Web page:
Who let the cat out of Spottiswoode's bag?

Business & People
Click to follow
The Independent Online
British Gas is crossing swords with the Ofgas tsarina Clare Spottiswoode. No change there. The latest outlet for gaseous chagrin, my Deep Throat informs me, is three letters sent by Philip Rogerson, deputy chairman of British Gas, to Ms Spottiswoode last Friday. In the letters, Mr Rogerson complains about her pricing proposals which threaten to slash his company's profits. Two of the letters have subsequently surfaced in a London evening newspaper.

The letters seek to persuade Ofgas that British Gas's huge restructuring and decontamination costs should be shared by customers as well as shareholders. Ms Spottiswoode is content to let the Sids shoulder the whole costs.

Deep Throat, or should that be Deep Bore, adds that the last time Ofgas commissioned the MMC to study gas prices in 1993, the MMC recommended that the pricing formula should take into account "an appropriate proportion of the net costs of the restructuring ..."

Over to Ms Spottiswoode.

Jim Buckley, chief executive of the Baltic Exchange, London's shipping market, is hopping mad over plans to build a 92-floor Millennium Tower on the Exchange's old site. Sir Norman Foster's design for Europe's tallest office block may have captured the imagination of some. But the Exchange is annoyed that the scheme appears to have the approval of the City Corporation and British Heritage, whereas both turned down the Exchange's proposals to demolish the old building and build anew.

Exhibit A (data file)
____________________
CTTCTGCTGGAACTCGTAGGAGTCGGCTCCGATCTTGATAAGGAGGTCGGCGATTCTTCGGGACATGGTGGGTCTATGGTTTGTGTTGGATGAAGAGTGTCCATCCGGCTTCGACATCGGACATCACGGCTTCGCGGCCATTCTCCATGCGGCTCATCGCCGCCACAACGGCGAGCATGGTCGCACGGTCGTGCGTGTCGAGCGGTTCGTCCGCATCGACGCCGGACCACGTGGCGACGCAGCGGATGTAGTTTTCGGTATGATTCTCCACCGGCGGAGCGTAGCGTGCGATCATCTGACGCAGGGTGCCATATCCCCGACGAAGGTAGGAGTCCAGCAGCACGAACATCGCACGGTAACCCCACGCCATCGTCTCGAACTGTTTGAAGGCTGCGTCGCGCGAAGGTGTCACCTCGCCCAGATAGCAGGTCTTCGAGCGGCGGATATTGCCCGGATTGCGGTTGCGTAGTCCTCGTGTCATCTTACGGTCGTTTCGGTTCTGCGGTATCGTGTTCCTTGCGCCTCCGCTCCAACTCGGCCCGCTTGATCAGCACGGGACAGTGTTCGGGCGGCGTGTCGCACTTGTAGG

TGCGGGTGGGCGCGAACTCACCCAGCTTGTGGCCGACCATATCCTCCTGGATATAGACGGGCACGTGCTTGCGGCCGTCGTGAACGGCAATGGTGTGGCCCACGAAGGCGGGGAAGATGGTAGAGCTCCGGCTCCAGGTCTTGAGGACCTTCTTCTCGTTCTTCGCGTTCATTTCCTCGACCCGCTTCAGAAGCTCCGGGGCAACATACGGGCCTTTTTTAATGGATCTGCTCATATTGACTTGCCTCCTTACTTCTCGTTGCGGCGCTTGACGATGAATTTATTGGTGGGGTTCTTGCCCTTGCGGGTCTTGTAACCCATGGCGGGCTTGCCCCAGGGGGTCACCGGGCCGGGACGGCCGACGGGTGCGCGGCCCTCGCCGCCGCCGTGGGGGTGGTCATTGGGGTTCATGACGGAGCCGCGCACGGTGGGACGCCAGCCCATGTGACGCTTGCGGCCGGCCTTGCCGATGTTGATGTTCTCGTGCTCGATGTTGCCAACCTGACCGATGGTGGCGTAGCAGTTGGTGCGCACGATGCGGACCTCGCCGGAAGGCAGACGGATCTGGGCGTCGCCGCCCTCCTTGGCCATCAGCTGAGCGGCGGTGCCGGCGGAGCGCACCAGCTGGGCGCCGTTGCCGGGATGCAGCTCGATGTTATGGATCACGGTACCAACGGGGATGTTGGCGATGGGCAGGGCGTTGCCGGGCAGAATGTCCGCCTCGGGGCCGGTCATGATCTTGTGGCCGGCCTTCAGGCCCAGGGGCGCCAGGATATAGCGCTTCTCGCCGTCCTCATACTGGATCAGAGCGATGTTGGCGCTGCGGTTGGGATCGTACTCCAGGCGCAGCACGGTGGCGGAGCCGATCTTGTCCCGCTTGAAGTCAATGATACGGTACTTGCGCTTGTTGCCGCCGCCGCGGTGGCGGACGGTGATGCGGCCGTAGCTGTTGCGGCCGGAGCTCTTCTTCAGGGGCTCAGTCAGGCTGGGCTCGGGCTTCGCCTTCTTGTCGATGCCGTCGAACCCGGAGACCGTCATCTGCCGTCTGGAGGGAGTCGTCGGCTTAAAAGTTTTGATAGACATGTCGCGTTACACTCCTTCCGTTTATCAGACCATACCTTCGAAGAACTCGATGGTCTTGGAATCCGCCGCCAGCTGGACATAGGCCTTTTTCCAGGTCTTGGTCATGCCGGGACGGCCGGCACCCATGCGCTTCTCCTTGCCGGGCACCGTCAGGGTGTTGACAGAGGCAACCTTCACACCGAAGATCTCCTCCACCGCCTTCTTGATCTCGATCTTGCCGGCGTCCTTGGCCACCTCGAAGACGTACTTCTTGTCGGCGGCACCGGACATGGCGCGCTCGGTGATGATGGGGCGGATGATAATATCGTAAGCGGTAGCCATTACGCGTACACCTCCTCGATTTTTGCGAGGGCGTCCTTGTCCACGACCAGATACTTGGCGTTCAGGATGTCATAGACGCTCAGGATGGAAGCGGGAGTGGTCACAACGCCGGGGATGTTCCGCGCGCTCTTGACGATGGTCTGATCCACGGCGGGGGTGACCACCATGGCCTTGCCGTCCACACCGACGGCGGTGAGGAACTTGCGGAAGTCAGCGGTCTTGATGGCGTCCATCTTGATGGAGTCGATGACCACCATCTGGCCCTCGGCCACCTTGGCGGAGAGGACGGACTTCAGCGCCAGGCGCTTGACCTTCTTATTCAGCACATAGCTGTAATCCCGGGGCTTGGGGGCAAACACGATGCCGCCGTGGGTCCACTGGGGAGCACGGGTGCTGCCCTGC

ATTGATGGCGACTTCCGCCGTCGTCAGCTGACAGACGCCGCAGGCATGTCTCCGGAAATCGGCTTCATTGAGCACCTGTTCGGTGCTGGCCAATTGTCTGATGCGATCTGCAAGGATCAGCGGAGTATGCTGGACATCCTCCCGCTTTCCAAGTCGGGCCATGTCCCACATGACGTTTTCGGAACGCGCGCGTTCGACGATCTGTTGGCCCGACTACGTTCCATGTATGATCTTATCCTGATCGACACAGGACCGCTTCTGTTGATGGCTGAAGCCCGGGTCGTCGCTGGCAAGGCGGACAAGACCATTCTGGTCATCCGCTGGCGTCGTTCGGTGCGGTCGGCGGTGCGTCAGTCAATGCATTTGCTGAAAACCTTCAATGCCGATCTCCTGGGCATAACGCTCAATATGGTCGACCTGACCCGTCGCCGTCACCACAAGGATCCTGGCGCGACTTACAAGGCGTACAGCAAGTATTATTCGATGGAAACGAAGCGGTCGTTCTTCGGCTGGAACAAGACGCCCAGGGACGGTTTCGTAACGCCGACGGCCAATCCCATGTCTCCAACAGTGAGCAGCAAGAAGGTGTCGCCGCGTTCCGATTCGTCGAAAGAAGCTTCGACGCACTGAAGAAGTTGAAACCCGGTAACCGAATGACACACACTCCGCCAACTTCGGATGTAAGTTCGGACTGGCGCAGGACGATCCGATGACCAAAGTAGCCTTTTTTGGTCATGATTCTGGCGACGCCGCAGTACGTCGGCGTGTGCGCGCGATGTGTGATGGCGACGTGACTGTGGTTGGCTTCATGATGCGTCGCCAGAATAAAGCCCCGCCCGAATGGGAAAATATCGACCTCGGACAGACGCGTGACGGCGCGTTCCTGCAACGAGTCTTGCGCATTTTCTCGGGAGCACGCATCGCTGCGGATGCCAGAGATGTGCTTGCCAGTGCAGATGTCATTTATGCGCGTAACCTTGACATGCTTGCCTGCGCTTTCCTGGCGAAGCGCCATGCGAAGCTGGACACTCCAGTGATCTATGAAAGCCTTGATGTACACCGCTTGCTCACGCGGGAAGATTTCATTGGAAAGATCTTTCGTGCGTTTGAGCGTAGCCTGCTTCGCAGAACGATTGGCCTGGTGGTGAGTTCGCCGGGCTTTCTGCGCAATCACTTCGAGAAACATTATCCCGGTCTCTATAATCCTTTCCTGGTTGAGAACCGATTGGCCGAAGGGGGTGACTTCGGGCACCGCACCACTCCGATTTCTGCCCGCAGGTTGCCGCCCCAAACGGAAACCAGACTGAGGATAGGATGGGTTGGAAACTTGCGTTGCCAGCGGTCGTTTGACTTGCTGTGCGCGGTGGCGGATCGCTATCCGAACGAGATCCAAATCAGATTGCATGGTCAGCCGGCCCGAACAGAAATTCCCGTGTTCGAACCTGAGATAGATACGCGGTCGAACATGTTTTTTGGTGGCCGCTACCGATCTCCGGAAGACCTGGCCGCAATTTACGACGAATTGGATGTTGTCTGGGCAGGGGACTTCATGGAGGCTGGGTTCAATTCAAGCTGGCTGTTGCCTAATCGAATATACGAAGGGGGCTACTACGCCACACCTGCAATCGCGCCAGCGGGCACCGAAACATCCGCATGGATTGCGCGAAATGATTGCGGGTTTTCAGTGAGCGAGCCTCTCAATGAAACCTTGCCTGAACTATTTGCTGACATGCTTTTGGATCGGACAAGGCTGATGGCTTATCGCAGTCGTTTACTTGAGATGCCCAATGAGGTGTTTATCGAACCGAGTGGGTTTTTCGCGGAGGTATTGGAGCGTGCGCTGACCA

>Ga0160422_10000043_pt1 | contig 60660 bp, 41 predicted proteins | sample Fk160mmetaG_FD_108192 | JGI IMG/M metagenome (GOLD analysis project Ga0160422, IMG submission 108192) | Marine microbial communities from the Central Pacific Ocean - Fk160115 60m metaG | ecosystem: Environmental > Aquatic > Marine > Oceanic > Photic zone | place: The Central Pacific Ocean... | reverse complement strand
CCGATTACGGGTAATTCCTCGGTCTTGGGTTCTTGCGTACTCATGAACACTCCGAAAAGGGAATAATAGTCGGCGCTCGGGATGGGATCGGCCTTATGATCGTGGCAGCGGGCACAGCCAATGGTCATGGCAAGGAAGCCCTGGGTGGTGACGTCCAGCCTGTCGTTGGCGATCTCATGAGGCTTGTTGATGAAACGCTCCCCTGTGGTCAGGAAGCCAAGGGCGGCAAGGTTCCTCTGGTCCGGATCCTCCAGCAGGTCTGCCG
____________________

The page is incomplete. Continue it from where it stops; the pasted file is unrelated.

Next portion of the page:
"Restoring the Exchange would have bankrupted us. We decided to sell the site and move next door," says Mr Buckley. Then Trafalgar House, owned by Kvaerner, bought the old site. Now it appears the authorities may smile on the Millennium Tower, vastly increasing the value of the site. Mr Buckley says it is unlikely that the Exchange will sue anyone, but "if there's money swilling about, we'd like some of it".

So how much would he like? "As much as possible. The cost of restoring the Old Exchange would have been at least pounds 20m, so we could start there."

So has Mr Buckley spoken to Trafalgar about a pay-off? "I don't want to answer that question." It's an ill wind.

What's happened to Steve Barrow, chief economist at Chemical Bank, newly merged with Chase Manhattan? He was interviewed at the BBC on Tuesday morning, and when the producer wanted to check something with Mr Barrow in the afternoon he rang Mr Barrow's number at Chase. A young lady assured the bemused producer that "Mr Barrow doesn't work here any more".

"But we interviewed him this morning," he replied.

Yesterday Chase said Mr Barrow had "left by mutual consent. His departure was amicable. We don't know what he is doing next."

Sarah Hogg, the former head of the Downing Street policy unit, who became the Independent's first business editor in 1986, is becoming chairman of London Economics, the consultancy.

On Monday London Economics celebrated its 10th anniversary with a party at which Baroness Hogg introduced a speech by Ken Clarke. She said she had discovered the connection between her, John Kay, who is leaving the chairmanship of London Economics to run Oxford's business school, and the Chancellor.

In a gracious tribute to Mr Clarke's ebullient press secretary, Jill Rutter, Baroness Hogg pointed out that prior to her current job, Ms Rutter had worked with her at the Downing Street Policy Unit and had been taught by Mr Kay as a student at Oxford.